Whenever I meet a class of students for the first time I always write my name in Thai on the board. I know I should write it in English but I do this for a very important reason that is immediately evident to the students. It shows that I know about their language and then I show them that the pronunciation of my name in Thai is not the same as it is in English.

Eventually they understand that to speak English they must think in English. When this breakthrough happens (and it doesn't happen instantly) it is a huge bonus when I teach thereafter. Then I can introduce the six sounds of English that are not part of the Thai language (yes, there are only six and one of them is French) and they can gradually incorporate them into their spoken English whenever we encounter them in class.

Sadly, I find that this aspect of teaching spoken English has never been taught to any of my students before because their Thai teachers invariably know nothing about English pronunciation and their foreign English teachers know nothing about spoken Thai so that the gap between the two languages is never crossed.

Ideally, I believe that this type of Speaking and Listening work should commence as early in a Thai student's life as possible but how many foreign English teachers know enough Thai to do so?

Another benefit of knowing Thai is that I can very quickly help my students understand something if I can say the word in Thai during a lesson. I find that most students know what the words ‘verb' and ‘adjective' mean but very few understand when I say ‘noun'.

If I then say the Thai word for noun there is a collective, "Ohhh..." and the lesson continues. The same with the word ‘consonant', for example. Many Thai students have never been taught the difference between consonant sounds and vowel sounds, not even in their own language, and to be able to quickly help them to understand by using Thai is a massive bonus.

An understanding of Thai language is not a prerequisite for teaching English in Thailand and some schools will not be happy to know that their highly-paid foreign English teachers are using Thai in their lessons but in my practice the sensible use of Thai as an aid to teaching spoken English is absolutely priceless.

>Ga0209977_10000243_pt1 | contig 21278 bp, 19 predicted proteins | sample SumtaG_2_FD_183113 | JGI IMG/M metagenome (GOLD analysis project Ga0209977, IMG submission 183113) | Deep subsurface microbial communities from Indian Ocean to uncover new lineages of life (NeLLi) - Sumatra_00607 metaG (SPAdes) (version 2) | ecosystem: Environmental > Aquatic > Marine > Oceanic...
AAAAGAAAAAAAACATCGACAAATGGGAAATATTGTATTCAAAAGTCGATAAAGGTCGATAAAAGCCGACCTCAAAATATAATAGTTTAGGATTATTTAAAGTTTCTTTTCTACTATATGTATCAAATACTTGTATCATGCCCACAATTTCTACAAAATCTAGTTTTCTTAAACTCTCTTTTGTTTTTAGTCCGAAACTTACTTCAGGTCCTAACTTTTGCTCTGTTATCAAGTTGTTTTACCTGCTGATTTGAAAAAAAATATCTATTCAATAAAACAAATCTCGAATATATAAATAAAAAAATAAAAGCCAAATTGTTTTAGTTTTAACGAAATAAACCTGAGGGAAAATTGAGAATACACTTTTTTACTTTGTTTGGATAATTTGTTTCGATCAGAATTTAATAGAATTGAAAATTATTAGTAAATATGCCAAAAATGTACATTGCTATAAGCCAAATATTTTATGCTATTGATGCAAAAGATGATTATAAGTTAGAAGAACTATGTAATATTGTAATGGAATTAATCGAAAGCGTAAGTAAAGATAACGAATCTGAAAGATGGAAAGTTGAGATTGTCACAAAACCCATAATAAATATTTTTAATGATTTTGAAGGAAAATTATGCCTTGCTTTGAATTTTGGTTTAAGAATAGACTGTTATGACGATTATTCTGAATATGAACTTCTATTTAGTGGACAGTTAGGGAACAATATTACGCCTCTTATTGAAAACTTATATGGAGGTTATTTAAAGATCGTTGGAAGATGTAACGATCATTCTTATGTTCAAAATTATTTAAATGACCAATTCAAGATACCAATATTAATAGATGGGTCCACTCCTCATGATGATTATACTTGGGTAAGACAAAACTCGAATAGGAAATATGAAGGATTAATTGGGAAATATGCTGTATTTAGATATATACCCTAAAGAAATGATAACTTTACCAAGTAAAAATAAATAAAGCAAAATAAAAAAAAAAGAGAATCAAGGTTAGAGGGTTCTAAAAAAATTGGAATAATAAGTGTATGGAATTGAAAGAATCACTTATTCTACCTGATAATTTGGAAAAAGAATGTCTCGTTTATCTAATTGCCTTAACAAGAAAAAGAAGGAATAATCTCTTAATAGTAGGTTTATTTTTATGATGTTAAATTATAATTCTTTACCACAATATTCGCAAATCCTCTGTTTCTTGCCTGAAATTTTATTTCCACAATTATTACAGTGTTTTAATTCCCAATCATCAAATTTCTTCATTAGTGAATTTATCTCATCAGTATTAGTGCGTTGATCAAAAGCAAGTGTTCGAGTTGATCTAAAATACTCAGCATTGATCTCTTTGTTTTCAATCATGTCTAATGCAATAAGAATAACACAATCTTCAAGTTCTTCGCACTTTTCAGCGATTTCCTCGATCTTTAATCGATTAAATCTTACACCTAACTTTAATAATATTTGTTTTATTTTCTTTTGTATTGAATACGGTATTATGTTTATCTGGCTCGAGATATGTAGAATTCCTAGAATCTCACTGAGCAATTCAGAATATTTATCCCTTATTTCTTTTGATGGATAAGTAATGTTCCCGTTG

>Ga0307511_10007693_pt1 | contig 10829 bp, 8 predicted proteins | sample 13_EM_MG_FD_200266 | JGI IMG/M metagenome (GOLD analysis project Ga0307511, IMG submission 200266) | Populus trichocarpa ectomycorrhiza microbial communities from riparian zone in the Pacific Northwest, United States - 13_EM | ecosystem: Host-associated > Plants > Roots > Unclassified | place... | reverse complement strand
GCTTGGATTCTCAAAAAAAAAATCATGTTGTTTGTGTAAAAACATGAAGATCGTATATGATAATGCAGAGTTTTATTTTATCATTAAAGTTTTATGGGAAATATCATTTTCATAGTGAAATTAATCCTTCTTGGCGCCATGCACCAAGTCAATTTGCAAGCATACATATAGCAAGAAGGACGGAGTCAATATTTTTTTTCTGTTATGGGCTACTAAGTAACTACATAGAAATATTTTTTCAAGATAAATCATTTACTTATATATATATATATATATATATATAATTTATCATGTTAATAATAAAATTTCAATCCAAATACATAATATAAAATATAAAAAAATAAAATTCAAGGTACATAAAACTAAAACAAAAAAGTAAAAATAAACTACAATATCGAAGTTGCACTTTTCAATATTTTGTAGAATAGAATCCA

I recommend learning to speak, read and write Thai because it will help any teacher to convey their message in class (if used correctly) and help them live their lives much more comfortably away from the school environment.

Tony Mitchell


ใช่. ฉันคิดว่าการสอนนักเรียนไทยโดยใช้ภาษาไทยเป็นสิ่งสำคัญ สิ่งนี้ช่วยให้พวกเขาเข้าใจภาษาอังกฤษเมื่อพวกเขามีความรู้น้อย

By Neil Maxwell, Rangsit (14th February 2023)

I once took a total immersion beginner French class where no English was used whatsoever. At first, I thought that would be a good idea, but it quickly turned into a frustrating experience and I quit shortly afterward. We couldn't even ask questions in English, and if we did the instructor just shrugged his shoulders as if he didn't understand. Then I took classes at Alliance Francaise, where English is routinely used for instruction (at least in the beginner and intermediate classes), and that suited me better. I hold steadfast in my belief that I made better progress at AF than if I would have stuck it out with the immersion program. Total immersion might be better at higher levels, but in my opinion not as a beginner. That is how I prefer it as a student, but for others total immersion might work just fine. Here in Thailand I've heard that if you speak some Thai in class then the students will be more apt to speak Thai than English. I guess it depends on how much Thai the English instructor uses, doesn't it? There is also the opinion that if you don't let on to the students that you can speak Thai then they will be free to talk amongst themselves, and of course you will be able to understand them without their knowledge. Sneaky, huh?

By Jimmy D, Youretops@yahoo.com (12th December 2013)

Want to hear some sound problems? I just did the Pimsleur 10 day course. I wasn't sure what I learned, so I made a YouTube video trying to speak everything I had learned in the course. Here it is...


I've been posting it in forums to ask for feedback, and I've been getting a lot of crap for my pronunciation. It's not perfect, for sure, but I don't think it's as bad as all these crazy forum posters make it out to be!

What do you think?

By Ryan in Thailand, Buriram (25th November 2013)

Just for arguments sake, and to be a smart alec, I will point out some of the more subtle differences between Thai and English consonants. 'จ', in reality, is actually and unasperated 'ch', which does not occur in English. As for 'ร', it is more of a trilled 'L', which, also, does not occure in English, hence many times people will get lazy and not give it that flip of the tongue causing it to be hear as an 'L'. It gets even more complicated when you begin looking at 'ช' which is softer than 'ch' but sharper than 'sh', thus, causing this phoneme to fall somewhere in between. And the 'g' phoneme that you referred to, or 'ก', is actually an unasperated 'k', which occurs in English when you say "skip", for example.